Plimpton Press Demolition August 20, 2018

The main tower of the Plimpton Press came down today. It stood for over 120 years, and could be seen as far away as Morse Hill in South Norwood (site of the current Coakley Middle School).

 

To see my full post on the Plimpton Press demolition, click here.

And for the history of the Plimpton Press, check this out.

 

Plimpton Press Demolition August 15, 2018

Today the Southeast corner and East side were opened up and more of the inside of this great old building are seeing some daylight. I got a closeup photo of some of the old lumber, which is being saved and re-purposed according to this great article from the Norwood Bulletin.

 

To see my full post on the Plimpton Press demolition, click here.

And for the history of the Plimpton Press, check this out.

Plimpton Press Demolition August 13, 2018

After months of work, the time has finally come to begin work on demolishing the main building of the old Plimpton Press. Guild street is closed from Lenox to Broadway 8 am- 4:30pm for the two week period beginning August 13 to allow work on the building to continue safely.

 

I shot this video around 5pm tonight from the intersection of Lenox, Guild and Plimpton streets. Work seems to be moving right along despite the gloomy weather.

To see my full post on the Plimpton Press demolition, click here.

And for the history of the Plimpton Press, check this out.

Norwood’s First WWI Casualty

Private Bert B. Windhal was Norwood’s first WWI casualty, one hundred years ago today.

Killed in a battle in France on August 10, 1918, he was a member of Company “I”, 28th US Army Infantry.

He was laid to rest in Plot C Row 23 Grave 27, in the Oise-Aisne American Cemetery and Memorial in Fere-en-Tardenois, Departement de l’Aisne, Picardie.

His name is recorded with the other Fallen Heroes of Norwood on a plaque in the Norwood Municipal Building.

Thank you for your sacrifice, Pvt. Windahl, we will not forget you.

 

 

1903 July Fourth Parade

My great grandfather, Norwood resident Edgar Webber, took these photos of the Native American “Red Men” marching in the Norwood 4th of July Parade.

The first photo is near the intersection of Winter street and Norwood Central Station. The rear of Norwood Hospital cuts off Winter street in this area today.

He apparently let one of them use his horse, and marked it near center right of the photo below.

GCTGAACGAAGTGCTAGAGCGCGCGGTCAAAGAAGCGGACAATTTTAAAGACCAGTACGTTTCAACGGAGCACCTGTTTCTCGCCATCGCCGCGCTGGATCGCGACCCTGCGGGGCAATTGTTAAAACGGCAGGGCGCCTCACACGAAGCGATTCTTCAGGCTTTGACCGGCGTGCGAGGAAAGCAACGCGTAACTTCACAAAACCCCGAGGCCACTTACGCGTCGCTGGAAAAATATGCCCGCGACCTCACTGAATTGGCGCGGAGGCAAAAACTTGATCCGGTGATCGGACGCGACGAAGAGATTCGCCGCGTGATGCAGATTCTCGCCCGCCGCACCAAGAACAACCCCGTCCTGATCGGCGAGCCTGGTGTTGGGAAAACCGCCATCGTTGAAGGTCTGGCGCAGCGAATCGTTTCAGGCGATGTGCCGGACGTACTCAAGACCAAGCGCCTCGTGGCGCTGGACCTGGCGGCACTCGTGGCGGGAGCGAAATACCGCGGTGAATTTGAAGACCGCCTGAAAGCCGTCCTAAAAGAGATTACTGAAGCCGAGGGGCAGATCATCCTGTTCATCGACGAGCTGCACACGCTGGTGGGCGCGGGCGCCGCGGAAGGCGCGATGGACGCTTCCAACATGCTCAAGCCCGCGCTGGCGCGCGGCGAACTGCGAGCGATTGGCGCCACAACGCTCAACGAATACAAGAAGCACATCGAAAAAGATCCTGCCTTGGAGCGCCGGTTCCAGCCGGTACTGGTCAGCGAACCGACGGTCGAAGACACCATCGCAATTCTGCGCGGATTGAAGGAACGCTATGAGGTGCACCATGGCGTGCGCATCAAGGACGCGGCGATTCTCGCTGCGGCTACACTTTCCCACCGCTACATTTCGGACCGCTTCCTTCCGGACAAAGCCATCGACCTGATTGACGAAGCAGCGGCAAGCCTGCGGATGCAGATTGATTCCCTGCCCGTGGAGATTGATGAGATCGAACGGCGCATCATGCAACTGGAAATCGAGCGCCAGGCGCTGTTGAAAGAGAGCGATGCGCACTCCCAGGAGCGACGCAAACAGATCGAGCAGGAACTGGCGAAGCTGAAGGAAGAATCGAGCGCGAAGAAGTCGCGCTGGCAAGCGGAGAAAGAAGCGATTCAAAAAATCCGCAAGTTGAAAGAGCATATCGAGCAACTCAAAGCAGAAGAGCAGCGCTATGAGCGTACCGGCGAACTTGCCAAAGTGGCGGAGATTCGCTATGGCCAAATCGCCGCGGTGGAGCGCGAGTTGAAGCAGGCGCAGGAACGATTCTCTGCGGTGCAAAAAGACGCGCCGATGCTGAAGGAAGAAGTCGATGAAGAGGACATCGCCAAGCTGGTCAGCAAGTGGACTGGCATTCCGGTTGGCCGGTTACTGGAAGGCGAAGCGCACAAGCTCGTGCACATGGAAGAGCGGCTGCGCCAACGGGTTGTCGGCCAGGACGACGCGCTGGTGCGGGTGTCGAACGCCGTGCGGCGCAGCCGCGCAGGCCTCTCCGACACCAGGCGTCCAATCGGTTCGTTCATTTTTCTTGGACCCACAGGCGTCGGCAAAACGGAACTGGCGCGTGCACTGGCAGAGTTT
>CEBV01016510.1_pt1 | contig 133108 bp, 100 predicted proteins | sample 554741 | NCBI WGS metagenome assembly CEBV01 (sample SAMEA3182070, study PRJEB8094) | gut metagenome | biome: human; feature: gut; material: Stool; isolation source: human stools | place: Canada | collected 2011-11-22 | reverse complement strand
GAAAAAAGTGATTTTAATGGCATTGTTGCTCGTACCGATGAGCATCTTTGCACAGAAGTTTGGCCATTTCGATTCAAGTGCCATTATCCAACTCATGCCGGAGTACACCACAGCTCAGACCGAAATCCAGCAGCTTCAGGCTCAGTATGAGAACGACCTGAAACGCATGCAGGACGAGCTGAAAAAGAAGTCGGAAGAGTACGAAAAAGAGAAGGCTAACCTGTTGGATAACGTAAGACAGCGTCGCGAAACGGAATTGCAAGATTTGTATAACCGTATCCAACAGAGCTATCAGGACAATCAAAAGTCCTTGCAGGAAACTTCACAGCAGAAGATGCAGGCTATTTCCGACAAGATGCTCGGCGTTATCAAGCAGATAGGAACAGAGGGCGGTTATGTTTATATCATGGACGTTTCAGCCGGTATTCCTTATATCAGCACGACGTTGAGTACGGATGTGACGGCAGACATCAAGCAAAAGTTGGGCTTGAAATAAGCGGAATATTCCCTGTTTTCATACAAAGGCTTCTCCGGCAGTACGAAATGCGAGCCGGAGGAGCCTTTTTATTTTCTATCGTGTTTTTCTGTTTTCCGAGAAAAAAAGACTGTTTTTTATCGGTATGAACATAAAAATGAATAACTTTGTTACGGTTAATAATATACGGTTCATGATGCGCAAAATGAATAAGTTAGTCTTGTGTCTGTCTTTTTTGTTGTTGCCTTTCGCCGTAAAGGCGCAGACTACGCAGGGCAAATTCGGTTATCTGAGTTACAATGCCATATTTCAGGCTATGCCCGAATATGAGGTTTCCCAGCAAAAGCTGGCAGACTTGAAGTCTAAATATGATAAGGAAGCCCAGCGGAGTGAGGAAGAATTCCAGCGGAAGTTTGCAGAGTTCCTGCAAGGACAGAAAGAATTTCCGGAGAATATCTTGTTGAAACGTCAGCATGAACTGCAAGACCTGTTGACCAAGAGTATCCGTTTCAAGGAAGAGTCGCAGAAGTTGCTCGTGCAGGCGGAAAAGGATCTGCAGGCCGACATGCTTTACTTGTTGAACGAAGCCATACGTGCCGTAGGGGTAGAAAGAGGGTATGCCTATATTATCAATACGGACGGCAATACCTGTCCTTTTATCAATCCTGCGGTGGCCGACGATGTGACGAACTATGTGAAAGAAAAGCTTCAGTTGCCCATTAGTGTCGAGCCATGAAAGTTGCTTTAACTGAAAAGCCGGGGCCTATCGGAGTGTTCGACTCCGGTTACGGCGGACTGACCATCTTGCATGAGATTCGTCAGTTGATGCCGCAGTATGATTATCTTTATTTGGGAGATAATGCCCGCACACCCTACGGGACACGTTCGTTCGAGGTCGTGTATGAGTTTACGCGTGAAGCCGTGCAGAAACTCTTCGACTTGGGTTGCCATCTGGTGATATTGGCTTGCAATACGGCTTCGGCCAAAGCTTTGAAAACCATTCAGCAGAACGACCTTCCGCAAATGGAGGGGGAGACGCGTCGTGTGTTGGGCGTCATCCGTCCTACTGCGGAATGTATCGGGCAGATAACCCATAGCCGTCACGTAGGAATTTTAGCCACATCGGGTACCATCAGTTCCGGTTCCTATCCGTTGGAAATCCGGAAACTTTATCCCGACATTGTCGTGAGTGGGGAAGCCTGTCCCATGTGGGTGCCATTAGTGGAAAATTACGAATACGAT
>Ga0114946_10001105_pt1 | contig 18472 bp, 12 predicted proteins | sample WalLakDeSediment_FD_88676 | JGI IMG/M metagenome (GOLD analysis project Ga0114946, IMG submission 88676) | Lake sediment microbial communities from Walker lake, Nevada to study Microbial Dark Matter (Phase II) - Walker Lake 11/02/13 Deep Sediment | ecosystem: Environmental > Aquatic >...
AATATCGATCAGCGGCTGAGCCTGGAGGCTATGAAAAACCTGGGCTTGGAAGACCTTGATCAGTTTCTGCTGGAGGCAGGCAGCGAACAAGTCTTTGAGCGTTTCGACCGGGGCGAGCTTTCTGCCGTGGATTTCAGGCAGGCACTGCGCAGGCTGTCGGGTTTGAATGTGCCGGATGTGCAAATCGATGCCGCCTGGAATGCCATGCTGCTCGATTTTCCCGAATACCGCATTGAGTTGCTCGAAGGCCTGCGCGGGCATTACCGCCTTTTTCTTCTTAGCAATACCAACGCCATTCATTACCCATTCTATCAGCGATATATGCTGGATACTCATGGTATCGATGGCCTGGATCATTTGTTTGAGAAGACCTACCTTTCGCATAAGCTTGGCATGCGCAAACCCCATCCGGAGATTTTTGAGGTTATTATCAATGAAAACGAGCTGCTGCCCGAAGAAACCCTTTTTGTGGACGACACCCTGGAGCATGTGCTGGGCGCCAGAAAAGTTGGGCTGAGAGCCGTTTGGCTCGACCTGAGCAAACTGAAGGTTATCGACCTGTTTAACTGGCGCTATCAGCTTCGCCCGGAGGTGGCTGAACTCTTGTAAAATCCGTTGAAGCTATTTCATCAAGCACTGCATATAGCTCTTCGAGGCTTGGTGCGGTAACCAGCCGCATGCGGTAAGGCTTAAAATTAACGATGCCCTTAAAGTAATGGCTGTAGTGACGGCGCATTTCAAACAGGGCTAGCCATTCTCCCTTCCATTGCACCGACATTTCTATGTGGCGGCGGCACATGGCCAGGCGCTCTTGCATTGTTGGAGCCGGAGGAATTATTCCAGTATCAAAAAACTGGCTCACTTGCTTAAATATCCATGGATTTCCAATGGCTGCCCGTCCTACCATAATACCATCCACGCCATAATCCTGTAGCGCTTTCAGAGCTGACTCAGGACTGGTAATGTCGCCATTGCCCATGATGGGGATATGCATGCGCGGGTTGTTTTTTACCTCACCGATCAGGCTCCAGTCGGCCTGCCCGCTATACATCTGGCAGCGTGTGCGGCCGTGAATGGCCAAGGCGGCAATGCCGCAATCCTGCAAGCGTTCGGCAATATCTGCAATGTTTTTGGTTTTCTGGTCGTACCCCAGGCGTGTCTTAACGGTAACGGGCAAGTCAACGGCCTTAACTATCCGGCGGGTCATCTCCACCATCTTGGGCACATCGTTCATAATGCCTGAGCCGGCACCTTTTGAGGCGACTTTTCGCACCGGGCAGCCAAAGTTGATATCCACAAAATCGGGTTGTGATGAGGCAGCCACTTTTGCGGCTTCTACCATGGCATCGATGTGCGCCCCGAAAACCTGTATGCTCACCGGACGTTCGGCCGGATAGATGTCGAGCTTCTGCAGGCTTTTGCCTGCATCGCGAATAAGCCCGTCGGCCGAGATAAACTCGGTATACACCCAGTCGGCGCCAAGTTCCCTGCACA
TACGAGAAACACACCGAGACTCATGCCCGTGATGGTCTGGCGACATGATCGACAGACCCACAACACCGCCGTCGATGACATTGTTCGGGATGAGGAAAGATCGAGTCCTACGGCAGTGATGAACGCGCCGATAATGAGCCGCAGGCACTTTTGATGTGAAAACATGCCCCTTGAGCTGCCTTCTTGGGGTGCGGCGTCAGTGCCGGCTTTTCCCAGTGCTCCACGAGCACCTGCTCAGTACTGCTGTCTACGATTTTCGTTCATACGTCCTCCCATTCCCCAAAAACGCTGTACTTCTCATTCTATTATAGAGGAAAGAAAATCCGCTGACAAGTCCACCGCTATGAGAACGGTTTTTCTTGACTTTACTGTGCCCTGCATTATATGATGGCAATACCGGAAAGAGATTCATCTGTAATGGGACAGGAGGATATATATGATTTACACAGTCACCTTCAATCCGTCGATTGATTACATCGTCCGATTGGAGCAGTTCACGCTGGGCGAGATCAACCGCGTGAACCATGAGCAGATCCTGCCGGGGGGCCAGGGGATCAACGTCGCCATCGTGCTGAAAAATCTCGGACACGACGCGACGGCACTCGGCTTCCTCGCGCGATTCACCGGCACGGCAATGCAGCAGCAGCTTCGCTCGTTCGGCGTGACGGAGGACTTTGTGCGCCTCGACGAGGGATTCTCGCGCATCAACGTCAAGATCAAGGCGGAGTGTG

Building 19

Building 19 was a chain of unique warehouse style New England discount stores that offered “good stuff cheap” for over 50 years before being forced into bankruptcy in 2013.

The store sold a wide variety of items obtained in fire sales, closeouts, bankruptcies, overstocks and customs seizures. They also sold items with small defects, “seconds” at large discounts.

The first store opened in 1965 in the Hingham Shipyard, where the warehouse buildings were numbered. Too cheap to replace the “Building 19” sign, owner Jerry Ellis instead used the building number as the business name and it stuck.

After opening a second store, Building 19 1/2 in Burlington, Ellis opened the Norwood store located in a 65,000 square foot building at 1450 Providence Highway and designated it Building 19 3/4.

Ellis used humor in signs inside the store as well as in sale circulars. The circulars had a comic book quality to them thanks to the artwork of Scituate cartoonist Mat Brown.

 

Signs both in and outside the store poked fun at the company, their products and sometimes even the customers.

Ellis proudly called Building 19 “America’s Laziest and Messiest Department Store.”

Part of the stores appeal was that you never knew what new thing you’d find on the shelves.

 

For husbands who were impatiently waiting for their wives, there was the “official husbands bench”.

The company gave away free coffee in cups that warned customers not to make fun of the taste because “someday you’ll be old and weak yourself!”.

WalMart, Target and other big retailers as well as online shopping led to a decline in sales and after a decade of struggling, the company closed all the Building 19 stores in 2013.

In 2014, the Norwood and the Burlington stores were the final two locations to close after a short period of time as rug wholesalers.

The Norwood location was purchased in 2016 by GRE Norwood LLC and turned into Extra Space Storage.

Owner Jerry Ellis died on November 11, 2017. His daughter has written a paperback all about him and the company called Good Stuff Cheap!: The Story of Jerry Ellis and Building #19, Inc”.

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